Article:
Claims under the Consumer Protection Act 1987
Claims under the Consumer Protection Act 1987

The following Personal Injury guidance note provides comprehensive and up to date legal information covering:

  • Claims under the Consumer Protection Act 1987
  • Nature of rights under the Consumer Protection Act 1987
  • Persons liable—‘producers’
  • Framework
  • Products
  • Meaning of defective product
  • Liability
  • Damages
  • Criminal liability

Nature of rights under the Consumer Protection Act 1987

It is important for practitioners to understand the distinction between the rights conferred by the Consumer Protection Act 1987 (CPA 1987) and those provided by the Consumer Rights Act 2015 (CRA 2015).

While CRA 2015 provides for contractual rights between the seller and the consumer, CPA 1987 confers rights against ‘producers’.

For further guidance on CRA 2015, see Practice Note: Claims in contract for product liability cases.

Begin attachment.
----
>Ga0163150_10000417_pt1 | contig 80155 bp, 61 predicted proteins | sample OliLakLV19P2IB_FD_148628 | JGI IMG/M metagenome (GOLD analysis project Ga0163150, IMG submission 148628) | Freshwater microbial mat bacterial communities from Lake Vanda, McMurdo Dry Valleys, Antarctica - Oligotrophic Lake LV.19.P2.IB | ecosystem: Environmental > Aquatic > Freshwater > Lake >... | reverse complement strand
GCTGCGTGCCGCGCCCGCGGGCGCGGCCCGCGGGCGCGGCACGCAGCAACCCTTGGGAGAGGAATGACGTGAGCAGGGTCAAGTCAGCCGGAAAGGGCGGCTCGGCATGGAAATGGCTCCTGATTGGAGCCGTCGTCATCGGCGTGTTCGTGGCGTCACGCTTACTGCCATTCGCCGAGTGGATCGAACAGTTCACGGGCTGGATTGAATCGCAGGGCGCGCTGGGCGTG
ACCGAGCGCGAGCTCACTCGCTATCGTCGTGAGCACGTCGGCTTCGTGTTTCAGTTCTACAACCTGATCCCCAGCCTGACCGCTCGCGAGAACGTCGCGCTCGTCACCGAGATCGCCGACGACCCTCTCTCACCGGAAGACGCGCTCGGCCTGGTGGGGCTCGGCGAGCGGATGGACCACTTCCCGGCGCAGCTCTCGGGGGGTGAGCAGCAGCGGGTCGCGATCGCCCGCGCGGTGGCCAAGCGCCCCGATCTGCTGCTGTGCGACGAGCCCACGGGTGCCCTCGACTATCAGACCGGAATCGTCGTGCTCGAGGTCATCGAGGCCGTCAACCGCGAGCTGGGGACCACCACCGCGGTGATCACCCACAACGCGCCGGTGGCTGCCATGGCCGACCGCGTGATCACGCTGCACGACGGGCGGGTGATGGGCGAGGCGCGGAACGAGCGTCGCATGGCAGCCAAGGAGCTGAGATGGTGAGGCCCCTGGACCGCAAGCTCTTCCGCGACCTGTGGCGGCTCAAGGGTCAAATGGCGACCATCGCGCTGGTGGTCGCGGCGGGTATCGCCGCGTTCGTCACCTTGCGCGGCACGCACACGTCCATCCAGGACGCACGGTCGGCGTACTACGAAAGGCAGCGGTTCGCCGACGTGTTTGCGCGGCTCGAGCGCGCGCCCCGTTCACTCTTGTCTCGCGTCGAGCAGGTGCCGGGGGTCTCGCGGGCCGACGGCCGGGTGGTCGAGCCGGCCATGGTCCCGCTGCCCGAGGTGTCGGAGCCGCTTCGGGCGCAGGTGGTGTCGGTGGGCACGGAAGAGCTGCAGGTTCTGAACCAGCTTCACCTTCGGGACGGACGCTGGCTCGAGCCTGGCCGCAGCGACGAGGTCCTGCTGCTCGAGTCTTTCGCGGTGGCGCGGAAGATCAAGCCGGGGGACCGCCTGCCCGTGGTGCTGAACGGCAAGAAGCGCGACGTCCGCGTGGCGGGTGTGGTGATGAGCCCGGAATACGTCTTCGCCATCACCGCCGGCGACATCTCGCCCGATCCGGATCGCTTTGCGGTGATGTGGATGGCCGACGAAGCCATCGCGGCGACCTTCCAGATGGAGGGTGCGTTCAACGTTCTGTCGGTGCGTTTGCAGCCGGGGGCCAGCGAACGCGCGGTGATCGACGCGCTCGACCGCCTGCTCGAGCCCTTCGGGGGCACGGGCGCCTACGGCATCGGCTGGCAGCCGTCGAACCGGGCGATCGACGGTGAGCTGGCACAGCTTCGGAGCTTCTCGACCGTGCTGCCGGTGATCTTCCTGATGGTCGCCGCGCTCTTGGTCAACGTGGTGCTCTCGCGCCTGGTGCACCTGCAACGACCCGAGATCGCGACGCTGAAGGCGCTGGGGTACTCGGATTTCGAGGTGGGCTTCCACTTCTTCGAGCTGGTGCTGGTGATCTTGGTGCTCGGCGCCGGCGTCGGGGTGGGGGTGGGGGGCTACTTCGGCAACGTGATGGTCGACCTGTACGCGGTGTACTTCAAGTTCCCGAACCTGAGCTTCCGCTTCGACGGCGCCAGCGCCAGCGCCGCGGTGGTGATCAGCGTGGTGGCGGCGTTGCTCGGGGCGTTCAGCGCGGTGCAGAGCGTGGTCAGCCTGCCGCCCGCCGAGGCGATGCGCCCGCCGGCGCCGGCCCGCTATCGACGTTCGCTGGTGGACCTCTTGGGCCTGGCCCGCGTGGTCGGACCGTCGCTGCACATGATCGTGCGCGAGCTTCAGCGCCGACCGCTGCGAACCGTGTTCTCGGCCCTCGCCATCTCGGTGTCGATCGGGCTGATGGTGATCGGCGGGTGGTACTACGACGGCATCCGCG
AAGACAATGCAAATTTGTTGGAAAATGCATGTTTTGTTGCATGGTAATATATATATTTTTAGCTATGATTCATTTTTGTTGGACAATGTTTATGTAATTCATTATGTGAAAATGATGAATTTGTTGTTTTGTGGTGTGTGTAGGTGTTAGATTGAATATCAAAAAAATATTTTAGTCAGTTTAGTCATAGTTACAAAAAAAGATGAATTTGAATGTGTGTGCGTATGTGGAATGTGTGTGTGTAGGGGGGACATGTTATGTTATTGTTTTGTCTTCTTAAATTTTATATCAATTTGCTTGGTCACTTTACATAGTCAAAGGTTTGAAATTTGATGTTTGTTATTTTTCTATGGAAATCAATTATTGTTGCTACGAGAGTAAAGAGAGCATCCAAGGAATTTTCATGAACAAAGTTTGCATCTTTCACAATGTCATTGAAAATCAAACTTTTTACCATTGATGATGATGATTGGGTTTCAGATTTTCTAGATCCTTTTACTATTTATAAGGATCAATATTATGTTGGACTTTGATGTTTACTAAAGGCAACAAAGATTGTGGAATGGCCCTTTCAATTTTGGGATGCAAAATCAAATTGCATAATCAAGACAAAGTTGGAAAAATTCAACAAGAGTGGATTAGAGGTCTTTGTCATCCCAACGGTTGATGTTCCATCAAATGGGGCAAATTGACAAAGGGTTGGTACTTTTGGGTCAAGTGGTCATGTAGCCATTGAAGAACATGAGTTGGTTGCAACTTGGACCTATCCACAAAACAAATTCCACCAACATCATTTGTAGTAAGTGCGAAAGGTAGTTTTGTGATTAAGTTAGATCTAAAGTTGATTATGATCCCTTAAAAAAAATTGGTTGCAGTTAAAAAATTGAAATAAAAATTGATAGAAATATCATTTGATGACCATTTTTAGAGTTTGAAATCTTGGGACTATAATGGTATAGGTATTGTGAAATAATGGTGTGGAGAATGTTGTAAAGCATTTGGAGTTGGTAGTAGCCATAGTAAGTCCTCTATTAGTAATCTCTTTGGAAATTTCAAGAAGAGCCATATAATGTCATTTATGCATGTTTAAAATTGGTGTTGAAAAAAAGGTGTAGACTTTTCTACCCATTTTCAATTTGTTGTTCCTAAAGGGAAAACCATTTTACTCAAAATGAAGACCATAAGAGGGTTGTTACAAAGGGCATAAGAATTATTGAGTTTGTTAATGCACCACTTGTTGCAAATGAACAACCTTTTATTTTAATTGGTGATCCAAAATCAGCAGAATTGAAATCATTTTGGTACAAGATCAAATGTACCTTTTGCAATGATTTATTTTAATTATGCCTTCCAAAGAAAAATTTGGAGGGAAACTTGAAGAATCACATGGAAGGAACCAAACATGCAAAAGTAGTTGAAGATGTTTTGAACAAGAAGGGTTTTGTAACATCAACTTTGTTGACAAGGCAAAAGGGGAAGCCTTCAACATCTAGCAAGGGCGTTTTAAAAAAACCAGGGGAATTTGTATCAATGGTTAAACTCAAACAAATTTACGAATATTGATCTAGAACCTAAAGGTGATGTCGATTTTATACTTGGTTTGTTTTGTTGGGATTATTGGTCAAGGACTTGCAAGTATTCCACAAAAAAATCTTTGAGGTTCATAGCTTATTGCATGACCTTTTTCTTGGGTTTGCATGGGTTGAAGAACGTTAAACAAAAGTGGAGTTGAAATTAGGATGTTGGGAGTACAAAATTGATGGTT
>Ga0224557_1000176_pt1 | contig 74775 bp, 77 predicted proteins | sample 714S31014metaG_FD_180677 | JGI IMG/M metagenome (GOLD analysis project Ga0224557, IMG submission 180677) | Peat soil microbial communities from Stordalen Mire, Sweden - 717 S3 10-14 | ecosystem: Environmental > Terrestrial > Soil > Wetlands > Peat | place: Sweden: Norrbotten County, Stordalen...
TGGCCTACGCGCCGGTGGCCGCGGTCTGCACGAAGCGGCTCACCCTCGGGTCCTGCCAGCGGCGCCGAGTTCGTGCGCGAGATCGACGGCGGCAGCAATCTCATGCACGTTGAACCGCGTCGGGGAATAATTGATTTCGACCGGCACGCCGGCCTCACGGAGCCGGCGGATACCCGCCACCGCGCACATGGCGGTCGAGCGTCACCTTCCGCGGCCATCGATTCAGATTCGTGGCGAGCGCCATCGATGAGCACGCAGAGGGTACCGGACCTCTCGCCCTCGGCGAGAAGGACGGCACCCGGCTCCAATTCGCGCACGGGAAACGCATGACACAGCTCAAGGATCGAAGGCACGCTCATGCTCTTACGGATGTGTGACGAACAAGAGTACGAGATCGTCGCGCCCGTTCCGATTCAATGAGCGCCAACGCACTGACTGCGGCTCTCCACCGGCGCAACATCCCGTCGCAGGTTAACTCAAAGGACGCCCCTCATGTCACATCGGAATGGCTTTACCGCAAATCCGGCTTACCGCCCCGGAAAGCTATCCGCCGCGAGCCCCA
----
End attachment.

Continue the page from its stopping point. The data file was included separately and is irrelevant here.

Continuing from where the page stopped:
Persons liable—‘producers’

Liability for damage caused by defective products may be attributable to:

  1. producers—usually the manufacturer of the product or, in the case of raw materials, the person who mined or abstracted it or a party who has been responsible for a process the product has gone through

  2. any person who holds themself out to be the producer of the product—those who either put their name on a product or use a trade mark or other distinguishing mark in relation to the product

  3. importers—liability rests with the original importer of the product into the EU from outside it

For convenience in referring to CPA 1987 provisions, these three categories may be collectively referred to as ‘producers’. By contrast, ‘producer’ is defined in the General Product Safety Regulations 2005, SI 2005/1803, as including the position of ‘own branders’ and importers.

The supplier of the product, whether it